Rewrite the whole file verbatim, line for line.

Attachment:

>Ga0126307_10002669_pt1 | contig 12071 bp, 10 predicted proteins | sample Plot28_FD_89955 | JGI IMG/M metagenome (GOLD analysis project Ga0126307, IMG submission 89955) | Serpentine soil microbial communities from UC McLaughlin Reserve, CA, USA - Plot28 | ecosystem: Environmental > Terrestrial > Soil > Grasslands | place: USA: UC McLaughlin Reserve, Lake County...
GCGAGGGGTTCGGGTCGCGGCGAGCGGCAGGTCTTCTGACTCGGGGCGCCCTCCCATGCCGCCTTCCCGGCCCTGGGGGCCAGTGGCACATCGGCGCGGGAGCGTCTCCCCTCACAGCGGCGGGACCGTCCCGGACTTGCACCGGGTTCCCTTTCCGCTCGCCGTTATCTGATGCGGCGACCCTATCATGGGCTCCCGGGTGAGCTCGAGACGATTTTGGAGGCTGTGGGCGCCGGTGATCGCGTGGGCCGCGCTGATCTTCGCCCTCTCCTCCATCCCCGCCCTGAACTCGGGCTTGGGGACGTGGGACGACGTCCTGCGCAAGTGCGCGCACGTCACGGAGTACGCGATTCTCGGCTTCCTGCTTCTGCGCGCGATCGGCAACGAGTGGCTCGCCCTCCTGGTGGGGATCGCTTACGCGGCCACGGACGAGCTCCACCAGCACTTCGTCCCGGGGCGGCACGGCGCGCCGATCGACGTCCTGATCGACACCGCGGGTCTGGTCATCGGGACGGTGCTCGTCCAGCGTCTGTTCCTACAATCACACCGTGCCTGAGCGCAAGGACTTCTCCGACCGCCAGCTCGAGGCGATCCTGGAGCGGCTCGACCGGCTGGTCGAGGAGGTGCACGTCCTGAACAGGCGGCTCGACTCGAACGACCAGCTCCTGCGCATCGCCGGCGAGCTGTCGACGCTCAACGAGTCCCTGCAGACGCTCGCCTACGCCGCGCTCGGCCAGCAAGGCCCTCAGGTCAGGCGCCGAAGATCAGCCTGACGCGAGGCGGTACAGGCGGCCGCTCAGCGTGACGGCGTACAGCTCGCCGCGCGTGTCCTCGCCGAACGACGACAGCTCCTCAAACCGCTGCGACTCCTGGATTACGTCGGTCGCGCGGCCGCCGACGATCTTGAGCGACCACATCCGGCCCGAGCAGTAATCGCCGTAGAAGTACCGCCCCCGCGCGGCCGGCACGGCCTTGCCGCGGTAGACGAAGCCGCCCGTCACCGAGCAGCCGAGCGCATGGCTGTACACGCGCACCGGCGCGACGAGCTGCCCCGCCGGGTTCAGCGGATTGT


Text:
>Ga0126307_10002669_pt1 | contig 12071 bp, 10 predicted proteins | sample Plot28_FD_89955 | JGI IMG/M metagenome (GOLD analysis project Ga0126307, IMG submission 89955) | Serpentine soil microbial communities from UC McLaughlin Reserve, CA, USA - Plot28 | ecosystem: Environmental > Terrestrial > Soil > Grasslands | place: USA: UC McLaughlin Reserve, Lake County...
GCGAGGGGTTCGGGTCGCGGCGAGCGGCAGGTCTTCTGACTCGGGGCGCCCTCCCATGCCGCCTTCCCGGCCCTGGGGGCCAGTGGCACATCGGCGCGGGAGCGTCTCCCCTCACAGCGGCGGGACCGTCCCGGACTTGCACCGGGTTCCCTTTCCGCTCGCCGTTATCTGATGCGGCGACCCTATCATGGGCTCCCGGGTGAGCTCGAGACGATTTTGGAGGCTGTGGGCGCCGGTGATCGCGTGGGCCGCGCTGATCTTCGCCCTCTCCTCCATCCCCGCCCTGAACTCGGGCTTGGGGACGTGGGACGACGTCCTGCGCAAGTGCGCGCACGTCACGGAGTACGCGATTCTCGGCTTCCTGCTTCTGCGCGCGATCGGCAACGAGTGGCTCGCCCTCCTGGTGGGGATCGCTTACGCGGCCACGGACGAGCTCCACCAGCACTTCGTCCCGGGGCGGCACGGCGCGCCGATCGACGTCCTGATCGACACCGCGGGTCTGGTCATCGGGACGGTGCTCGTCCAGCGTCTGTTCCTACAATCACACCGTGCCTGAGCGCAAGGACTTCTCCGACCGCCAGCTCGAGGCGATCCTGGAGCGGCTCGACCGGCTGGTCGAGGAGGTGCACGTCCTGAACAGGCGGCTCGACTCGAACGACCAGCTCCTGCGCATCGCCGGCGAGCTGTCGACGCTCAACGAGTCCCTGCAGACGCTCGCCTACGCCGCGCTCGGCCAGCAAGGCCCTCAGGTCAGGCGCCGAAGATCAGCCTGACGCGAGGCGGTACAGGCGGCCGCTCAGCGTGACGGCGTACAGCTCGCCGCGCGTGTCCTCGCCGAACGACGACAGCTCCTCAAACCGCTGCGACTCCTGGATTACGTCGGTCGCGCGGCCGCCGACGATCTTGAGCGACCACATCCGGCCCGAGCAGTAATCGCCGTAGAAGTACCGCCCCCGCGCGGCCGGCACGGCCTTGCCGCGGTAGACGAAGCCGCCCGTCACCGAGCAGCCGAGCGCATGGCTGTACACGCGCACCGGCGCGACGAGCTGCCCCGCCGGGTTCAGCGGATTGT